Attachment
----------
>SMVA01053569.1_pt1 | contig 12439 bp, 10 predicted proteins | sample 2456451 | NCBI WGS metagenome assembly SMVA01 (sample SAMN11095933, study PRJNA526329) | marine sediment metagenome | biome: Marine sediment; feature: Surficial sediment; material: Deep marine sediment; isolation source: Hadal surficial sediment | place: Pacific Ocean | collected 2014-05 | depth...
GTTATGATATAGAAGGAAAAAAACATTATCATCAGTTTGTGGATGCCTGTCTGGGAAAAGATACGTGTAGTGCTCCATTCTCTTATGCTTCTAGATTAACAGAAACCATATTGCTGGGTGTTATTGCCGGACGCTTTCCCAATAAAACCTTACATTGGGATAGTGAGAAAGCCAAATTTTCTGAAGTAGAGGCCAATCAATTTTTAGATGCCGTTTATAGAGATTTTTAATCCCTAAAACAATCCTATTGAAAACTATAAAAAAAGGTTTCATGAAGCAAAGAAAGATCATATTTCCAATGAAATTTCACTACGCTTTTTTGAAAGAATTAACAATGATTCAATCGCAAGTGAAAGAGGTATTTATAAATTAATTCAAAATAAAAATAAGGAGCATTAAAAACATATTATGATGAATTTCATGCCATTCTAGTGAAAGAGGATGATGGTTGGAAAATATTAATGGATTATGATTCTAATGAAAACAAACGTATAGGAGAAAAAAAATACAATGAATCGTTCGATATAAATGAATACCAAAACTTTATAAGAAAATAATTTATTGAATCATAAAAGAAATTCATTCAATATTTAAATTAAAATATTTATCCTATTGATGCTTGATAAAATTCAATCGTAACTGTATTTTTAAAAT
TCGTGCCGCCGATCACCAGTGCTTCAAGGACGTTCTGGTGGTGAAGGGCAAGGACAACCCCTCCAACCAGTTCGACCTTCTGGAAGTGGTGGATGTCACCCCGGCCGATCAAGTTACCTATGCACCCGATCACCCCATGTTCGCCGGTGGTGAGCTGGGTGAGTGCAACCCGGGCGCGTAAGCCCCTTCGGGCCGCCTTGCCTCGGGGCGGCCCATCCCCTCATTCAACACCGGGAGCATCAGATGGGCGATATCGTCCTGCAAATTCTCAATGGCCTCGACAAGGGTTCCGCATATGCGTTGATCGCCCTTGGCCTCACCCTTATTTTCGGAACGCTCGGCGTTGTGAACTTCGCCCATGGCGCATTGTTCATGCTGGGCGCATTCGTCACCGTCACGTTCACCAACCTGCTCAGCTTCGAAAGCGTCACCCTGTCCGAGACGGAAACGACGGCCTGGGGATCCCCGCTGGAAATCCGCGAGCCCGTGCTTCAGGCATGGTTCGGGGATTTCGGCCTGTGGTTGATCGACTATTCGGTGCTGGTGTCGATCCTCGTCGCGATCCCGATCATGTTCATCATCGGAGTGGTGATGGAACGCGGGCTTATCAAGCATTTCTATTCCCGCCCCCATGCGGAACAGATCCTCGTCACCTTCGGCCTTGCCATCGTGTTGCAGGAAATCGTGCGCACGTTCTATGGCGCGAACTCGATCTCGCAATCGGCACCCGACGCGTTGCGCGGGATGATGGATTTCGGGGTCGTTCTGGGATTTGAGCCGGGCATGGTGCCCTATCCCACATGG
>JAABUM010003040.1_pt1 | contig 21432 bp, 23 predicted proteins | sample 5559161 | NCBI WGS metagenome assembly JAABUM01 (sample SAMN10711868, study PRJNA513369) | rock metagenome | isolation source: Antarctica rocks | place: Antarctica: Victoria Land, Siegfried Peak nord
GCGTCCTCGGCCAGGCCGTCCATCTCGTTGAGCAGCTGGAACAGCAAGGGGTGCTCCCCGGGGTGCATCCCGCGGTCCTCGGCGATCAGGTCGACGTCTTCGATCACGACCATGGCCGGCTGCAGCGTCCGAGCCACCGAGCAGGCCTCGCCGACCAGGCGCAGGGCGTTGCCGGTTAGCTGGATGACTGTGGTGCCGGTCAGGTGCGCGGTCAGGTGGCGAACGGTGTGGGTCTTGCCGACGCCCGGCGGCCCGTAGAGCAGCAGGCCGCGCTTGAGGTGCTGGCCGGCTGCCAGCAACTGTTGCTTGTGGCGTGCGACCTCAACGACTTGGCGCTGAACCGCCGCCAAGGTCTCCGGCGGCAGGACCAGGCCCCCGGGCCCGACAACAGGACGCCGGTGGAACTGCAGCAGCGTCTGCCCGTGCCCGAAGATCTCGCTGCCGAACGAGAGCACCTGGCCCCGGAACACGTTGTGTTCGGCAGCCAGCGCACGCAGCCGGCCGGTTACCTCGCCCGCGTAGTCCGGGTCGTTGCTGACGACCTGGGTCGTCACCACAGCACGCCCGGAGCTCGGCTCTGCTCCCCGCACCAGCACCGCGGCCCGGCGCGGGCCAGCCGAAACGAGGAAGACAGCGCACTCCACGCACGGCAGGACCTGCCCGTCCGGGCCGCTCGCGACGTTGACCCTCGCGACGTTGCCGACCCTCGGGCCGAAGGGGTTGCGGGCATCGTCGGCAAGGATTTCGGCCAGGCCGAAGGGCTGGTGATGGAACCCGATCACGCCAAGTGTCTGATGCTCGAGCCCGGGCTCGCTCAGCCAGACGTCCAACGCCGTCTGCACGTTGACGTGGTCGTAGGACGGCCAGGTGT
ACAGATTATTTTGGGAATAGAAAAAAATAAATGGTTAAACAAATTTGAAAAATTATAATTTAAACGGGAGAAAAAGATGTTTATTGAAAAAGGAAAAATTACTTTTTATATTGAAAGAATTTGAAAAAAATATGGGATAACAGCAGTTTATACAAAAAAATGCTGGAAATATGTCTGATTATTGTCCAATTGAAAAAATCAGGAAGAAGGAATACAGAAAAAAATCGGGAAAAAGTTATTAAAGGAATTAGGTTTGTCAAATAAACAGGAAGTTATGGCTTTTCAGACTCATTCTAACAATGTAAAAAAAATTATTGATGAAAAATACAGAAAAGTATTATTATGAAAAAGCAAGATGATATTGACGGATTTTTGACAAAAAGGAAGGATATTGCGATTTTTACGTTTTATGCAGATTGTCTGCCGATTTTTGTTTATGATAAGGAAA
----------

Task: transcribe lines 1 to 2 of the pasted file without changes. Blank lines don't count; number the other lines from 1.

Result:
>SMVA01053569.1_pt1 | contig 12439 bp, 10 predicted proteins | sample 2456451 | NCBI WGS metagenome assembly SMVA01 (sample SAMN11095933, study PRJNA526329) | marine sediment metagenome | biome: Marine sediment; feature: Surficial sediment; material: Deep marine sediment; isolation source: Hadal surficial sediment | place: Pacific Ocean | collected 2014-05 | depth...
GTTATGATATAGAAGGAAAAAAACATTATCATCAGTTTGTGGATGCCTGTCTGGGAAAAGATACGTGTAGTGCTCCATTCTCTTATGCTTCTAGATTAACAGAAACCATATTGCTGGGTGTTATTGCCGGACGCTTTCCCAATAAAACCTTACATTGGGATAGTGAGAAAGCCAAATTTTCTGAAGTAGAGGCCAATCAATTTTTAGATGCCGTTTATAGAGATTTTTAATCCCTAAAACAATCCTATTGAAAACTATAAAAAAAGGTTTCATGAAGCAAAGAAAGATCATATTTCCAATGAAATTTCACTACGCTTTTTTGAAAGAATTAACAATGATTCAATCGCAAGTGAAAGAGGTATTTATAAATTAATTCAAAATAAAAATAAGGAGCATTAAAAACATATTATGATGAATTTCATGCCATTCTAGTGAAAGAGGATGATGGTTGGAAAATATTAATGGATTATGATTCTAATGAAAACAAACGTATAGGAGAAAAAAAATACAATGAATCGTTCGATATAAATGAATACCAAAACTTTATAAGAAAATAATTTATTGAATCATAAAAGAAATTCATTCAATATTTAAATTAAAATATTTATCCTATTGATGCTTGATAAAATTCAATCGTAACTGTATTTTTAAAAT